Nevada joins California in suit over Trump’s national emergency

surrender monkey
Agreeing to accept congressional terms to end the partial government shutdown earlier this month. (Photo by Olivier Douliery-Pool/Getty Images)
surrender monkey
Agreeing to accept congressional terms to end the partial government shutdown earlier this month. (Photo by Olivier Douliery-Pool/Getty Images)

Updated to include statement issued by Nevada Attorney General Aaron Ford late Monday afternoon.

Nevada is joining the lawsuit to challenge President Trump’s national emergency declaration, the California Attorney General’s office confirmed Monday.

California Attorney General Xavier Becerra has taken the lead in a multi-state suit to fight what the states claim is an unconstitutional violation of the separation of powers.

After losing a budget battle with Congress and failing to secure funding for his wall, Trump announced Friday he would declare a national emergency at the border.

As a result, he plans to take to reallocate billions of dollars of spending authorized for other purposes in order to compile $8 billion for border wall funding.

“President Trump cannot sidestep our Constitution for a political ploy,” Attorney General Aaron Ford said in a statement. “The Trump Administration’s proposed diversion of funds would waste billions of dollars that is dedicated to supporting our military and law enforcement agencies. I am proud to join this lawsuit to defend our Constitution, our state’s military bases, and Nevada’s law enforcement agencies.”

In Nevada, Trump’s redirection of funds would take money from drought relief projects, flood recovery, construction at Nellis Air Force Base, and local national security activities, Rep. Steven Horsford said last week.

Trump also intends to take money from forfeiture funds, and Nevada could lose tens of millions of dollars seized cash and assets that otherwise would go to law enforcement in the state.

A portion of the money collected through asset forfeitures is given to law enforcement agencies, meaning they could lose funding.

“Our office will work with Nevada’s federal delegation and, should Nevada’s federal funds be depleted or harmed in any way by this latest effort, the Trump Administration should be prepared for a legal challenge from my office,” Nevada Attorney General Aaron Ford said last week.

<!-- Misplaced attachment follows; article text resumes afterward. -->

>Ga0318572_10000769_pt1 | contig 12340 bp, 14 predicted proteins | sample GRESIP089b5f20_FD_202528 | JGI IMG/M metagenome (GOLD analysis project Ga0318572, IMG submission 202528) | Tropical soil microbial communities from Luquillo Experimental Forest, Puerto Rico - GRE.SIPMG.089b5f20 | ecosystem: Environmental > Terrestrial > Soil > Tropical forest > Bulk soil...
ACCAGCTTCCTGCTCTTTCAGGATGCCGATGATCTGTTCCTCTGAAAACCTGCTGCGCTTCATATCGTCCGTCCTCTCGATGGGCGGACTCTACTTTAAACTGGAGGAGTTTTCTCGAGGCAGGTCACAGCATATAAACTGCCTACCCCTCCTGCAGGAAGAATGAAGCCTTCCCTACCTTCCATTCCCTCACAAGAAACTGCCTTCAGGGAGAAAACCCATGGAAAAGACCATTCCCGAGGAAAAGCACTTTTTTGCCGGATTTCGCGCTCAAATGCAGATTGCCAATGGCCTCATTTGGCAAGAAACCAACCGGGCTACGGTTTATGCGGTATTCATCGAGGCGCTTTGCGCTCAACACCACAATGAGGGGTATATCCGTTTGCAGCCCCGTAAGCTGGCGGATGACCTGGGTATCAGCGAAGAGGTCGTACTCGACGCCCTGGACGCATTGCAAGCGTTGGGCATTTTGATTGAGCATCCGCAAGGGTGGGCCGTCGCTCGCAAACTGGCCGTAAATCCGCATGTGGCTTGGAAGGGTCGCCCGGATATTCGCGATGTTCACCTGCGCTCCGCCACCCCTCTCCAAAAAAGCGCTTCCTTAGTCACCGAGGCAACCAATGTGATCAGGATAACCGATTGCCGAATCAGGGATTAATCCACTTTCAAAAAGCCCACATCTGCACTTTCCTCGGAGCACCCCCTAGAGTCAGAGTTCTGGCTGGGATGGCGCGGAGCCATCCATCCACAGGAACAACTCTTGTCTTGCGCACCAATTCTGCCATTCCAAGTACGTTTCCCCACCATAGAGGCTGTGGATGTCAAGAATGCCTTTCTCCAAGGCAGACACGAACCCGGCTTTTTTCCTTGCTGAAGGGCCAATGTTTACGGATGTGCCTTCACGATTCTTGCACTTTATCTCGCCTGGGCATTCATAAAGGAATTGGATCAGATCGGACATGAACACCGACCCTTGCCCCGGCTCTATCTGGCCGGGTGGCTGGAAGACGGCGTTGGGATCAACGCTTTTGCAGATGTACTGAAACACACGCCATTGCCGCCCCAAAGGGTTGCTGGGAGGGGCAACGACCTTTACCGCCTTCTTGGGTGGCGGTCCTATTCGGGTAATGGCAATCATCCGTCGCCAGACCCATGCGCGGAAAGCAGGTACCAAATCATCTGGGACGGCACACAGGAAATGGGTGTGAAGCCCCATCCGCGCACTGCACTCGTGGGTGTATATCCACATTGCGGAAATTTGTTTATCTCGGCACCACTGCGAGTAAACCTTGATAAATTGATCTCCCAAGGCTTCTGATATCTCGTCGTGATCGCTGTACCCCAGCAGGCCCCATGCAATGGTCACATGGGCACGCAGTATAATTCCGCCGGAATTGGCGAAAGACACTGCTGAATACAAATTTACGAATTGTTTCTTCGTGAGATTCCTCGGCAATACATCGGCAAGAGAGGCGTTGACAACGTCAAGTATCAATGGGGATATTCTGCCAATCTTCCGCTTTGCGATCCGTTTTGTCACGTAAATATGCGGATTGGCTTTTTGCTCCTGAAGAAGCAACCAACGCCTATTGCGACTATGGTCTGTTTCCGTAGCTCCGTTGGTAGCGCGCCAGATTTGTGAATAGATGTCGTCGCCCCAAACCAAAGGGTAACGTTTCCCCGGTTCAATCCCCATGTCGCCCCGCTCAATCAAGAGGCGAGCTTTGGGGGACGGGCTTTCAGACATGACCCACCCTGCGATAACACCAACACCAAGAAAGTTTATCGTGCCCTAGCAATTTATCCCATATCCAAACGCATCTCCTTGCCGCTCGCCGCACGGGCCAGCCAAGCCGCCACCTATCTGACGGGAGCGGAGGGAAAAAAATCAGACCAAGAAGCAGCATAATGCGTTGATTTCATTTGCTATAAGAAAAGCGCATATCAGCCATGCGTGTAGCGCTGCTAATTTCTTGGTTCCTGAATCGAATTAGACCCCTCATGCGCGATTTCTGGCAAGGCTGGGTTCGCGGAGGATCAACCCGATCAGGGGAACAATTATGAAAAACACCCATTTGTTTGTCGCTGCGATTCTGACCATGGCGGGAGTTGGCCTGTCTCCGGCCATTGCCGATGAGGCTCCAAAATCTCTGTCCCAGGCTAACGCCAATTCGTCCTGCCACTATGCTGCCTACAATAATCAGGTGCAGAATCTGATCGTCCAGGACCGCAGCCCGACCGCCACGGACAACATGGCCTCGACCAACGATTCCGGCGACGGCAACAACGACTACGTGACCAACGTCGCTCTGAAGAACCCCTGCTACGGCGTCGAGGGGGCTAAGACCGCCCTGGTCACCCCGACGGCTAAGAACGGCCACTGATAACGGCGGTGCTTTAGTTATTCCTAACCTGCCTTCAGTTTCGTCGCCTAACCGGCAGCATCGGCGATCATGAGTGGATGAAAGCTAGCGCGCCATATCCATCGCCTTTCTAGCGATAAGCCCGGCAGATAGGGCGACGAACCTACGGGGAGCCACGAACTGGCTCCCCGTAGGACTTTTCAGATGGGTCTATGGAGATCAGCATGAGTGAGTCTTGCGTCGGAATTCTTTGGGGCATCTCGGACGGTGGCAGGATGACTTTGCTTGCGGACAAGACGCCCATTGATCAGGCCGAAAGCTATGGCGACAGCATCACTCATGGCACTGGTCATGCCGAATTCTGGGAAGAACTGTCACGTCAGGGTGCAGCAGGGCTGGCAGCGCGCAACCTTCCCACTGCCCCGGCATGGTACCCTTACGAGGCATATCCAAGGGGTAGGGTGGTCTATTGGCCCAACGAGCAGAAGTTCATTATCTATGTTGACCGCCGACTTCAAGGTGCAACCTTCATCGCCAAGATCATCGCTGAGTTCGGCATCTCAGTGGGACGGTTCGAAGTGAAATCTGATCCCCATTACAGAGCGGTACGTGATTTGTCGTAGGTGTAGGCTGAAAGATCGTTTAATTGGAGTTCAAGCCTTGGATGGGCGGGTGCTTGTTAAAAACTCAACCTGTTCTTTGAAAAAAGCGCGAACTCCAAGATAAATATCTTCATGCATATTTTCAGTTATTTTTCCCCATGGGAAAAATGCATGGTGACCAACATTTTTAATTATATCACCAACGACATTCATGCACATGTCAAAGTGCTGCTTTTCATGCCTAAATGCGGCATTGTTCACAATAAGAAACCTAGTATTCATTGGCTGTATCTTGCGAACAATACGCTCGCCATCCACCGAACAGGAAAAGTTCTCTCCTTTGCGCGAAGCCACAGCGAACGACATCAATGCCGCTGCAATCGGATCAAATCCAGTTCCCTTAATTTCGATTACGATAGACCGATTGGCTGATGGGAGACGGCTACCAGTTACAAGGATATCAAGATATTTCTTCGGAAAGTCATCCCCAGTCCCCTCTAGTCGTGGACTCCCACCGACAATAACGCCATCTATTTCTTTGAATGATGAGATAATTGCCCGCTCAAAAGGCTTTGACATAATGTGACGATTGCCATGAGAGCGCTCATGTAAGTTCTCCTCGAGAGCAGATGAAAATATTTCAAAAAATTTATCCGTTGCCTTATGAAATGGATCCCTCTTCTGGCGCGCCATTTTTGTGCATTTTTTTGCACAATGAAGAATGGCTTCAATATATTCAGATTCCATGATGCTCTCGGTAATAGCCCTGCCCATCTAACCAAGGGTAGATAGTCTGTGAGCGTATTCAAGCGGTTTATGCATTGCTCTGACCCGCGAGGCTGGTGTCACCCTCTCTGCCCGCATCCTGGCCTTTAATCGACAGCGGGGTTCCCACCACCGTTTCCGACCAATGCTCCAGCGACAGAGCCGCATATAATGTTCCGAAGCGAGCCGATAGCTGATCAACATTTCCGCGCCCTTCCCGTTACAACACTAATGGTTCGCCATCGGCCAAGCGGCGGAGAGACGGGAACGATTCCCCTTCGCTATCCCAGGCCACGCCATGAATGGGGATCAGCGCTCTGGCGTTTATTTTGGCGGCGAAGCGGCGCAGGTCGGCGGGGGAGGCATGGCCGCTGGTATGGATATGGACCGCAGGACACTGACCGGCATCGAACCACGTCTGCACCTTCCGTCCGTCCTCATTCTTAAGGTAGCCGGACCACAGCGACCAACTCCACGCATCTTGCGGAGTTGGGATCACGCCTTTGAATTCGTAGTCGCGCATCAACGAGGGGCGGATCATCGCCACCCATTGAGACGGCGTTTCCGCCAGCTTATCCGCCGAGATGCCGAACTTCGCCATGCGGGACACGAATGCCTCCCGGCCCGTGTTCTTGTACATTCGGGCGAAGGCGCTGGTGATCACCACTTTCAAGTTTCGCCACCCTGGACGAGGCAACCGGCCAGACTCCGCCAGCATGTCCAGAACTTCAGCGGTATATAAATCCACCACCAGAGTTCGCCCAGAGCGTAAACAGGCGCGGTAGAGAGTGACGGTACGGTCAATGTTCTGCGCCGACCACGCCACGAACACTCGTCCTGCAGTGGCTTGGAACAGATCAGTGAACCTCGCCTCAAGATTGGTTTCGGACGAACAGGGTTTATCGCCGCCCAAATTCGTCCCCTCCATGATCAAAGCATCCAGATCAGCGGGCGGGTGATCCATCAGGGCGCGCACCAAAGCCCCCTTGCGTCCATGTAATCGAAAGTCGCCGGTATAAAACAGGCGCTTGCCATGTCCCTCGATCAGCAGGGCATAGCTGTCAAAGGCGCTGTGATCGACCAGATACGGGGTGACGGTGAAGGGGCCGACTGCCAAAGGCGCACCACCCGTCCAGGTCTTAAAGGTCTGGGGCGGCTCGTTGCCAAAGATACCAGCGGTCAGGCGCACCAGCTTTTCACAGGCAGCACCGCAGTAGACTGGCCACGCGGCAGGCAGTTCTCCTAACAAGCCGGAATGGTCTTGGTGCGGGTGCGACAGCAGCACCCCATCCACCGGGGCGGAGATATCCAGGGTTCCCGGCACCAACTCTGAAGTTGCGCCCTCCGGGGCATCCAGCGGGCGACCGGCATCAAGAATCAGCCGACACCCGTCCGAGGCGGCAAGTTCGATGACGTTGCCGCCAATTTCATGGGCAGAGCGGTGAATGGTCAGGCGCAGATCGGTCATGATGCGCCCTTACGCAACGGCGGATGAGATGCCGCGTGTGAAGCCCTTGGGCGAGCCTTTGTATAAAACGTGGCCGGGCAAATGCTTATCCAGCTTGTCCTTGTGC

Nevada is one of at least a dozen states joining California in the suit.

“The president admitted that there’s not a basis for the declaration,” Becerra said Monday. “He admitted there’s no crisis at the border.

Other states joining in the suit include California, Colorado, Connecticut, Delaware, Hawaii, Illinois, Maine, Maryland, Michigan, Minnesota, New Jersey, New Mexico, New York, Oregon and Virginia.

“The only national emergency is the president’s trafficking in lies and deceit,” Connecticut Attorney General William Tong said in a statement.

In addition to state attorneys general, several other entities are also suing the president, including but not limited to the ACLU, Public Citizen, and the Center for Biological Diversity.

“The facts do not support President Trump’s rhetoric or his declaration,” Ford’s statement said. “Unlawful southern border entries are at their lowest point in twenty years, immigrants are less likely than native-born citizens to commit crimes, and illegal drugs are more likely to come through official ports of entry.”

Michael Lyle
Michael Lyle (MJ to some) has been a journalist in Las Vegas for eight years.  He started his career at View Neighborhood News, the community edition of the Las Vegas Review-Journal. During his seven years with the R-J, he won several first place awards from the Nevada Press Association and was named its 2011 Journalist of Merit. He left the paper in 2017 and spent a year as a freelance journalist accumulating bylines anywhere from The Washington Post to Desert Companion. While he covers a range of topics from homelessness to the criminal justice system, he gravitates toward stories about race relations and LGBTQ issues. Born and mostly raised in Las Vegas, Lyle graduated from UNLV with a degree in Journalism and Media Studies. He is currently working on his master's in Communications through an online program at Syracuse University. In his spare time, Lyle cooks through Ina Garten recipes in hopes of one day becoming the successor to the Barefoot Contessa throne. When he isn’t cooking (or eating), he also enjoys reading, running and re-watching episodes of “Parks and Recreation.” He is also in the process of learning kickboxing.

5 COMMENTS

  1. This is what you get when the Democrats pretty much dominated the elections in Nevada. This has nothing to do with reality, it is pure politics. Illegal immigration has been a crisis in this country for years. We have just never had politicians with the fortitude to address the problem. It is costing $135-$150 billion per year. If we don’t get a handle on this issue, it will destroy the fabric of this country to include the education and health care systems. Nevada, get your head out of the sand. California should not be our role model. Just ask those from California that have moved to Nevada.

  2. Drought relief is not in need of money! AG why don’t you finish the work of our prior AG? Investigation that was opened? Theron Hunt vs sheriff and Fbi for their unlawful actions against me and others. I am disgusted with this governor not elect and a illegal Soro funded legislation.#theronjhunt#nv/gov#crimesagainstamericans#stateofthestate

  3. It’s not “Trump’s Wall”. It’s MINE and I want it built! I don’t subscribe to liberal group-think.
    Don’t California my Nevada!!

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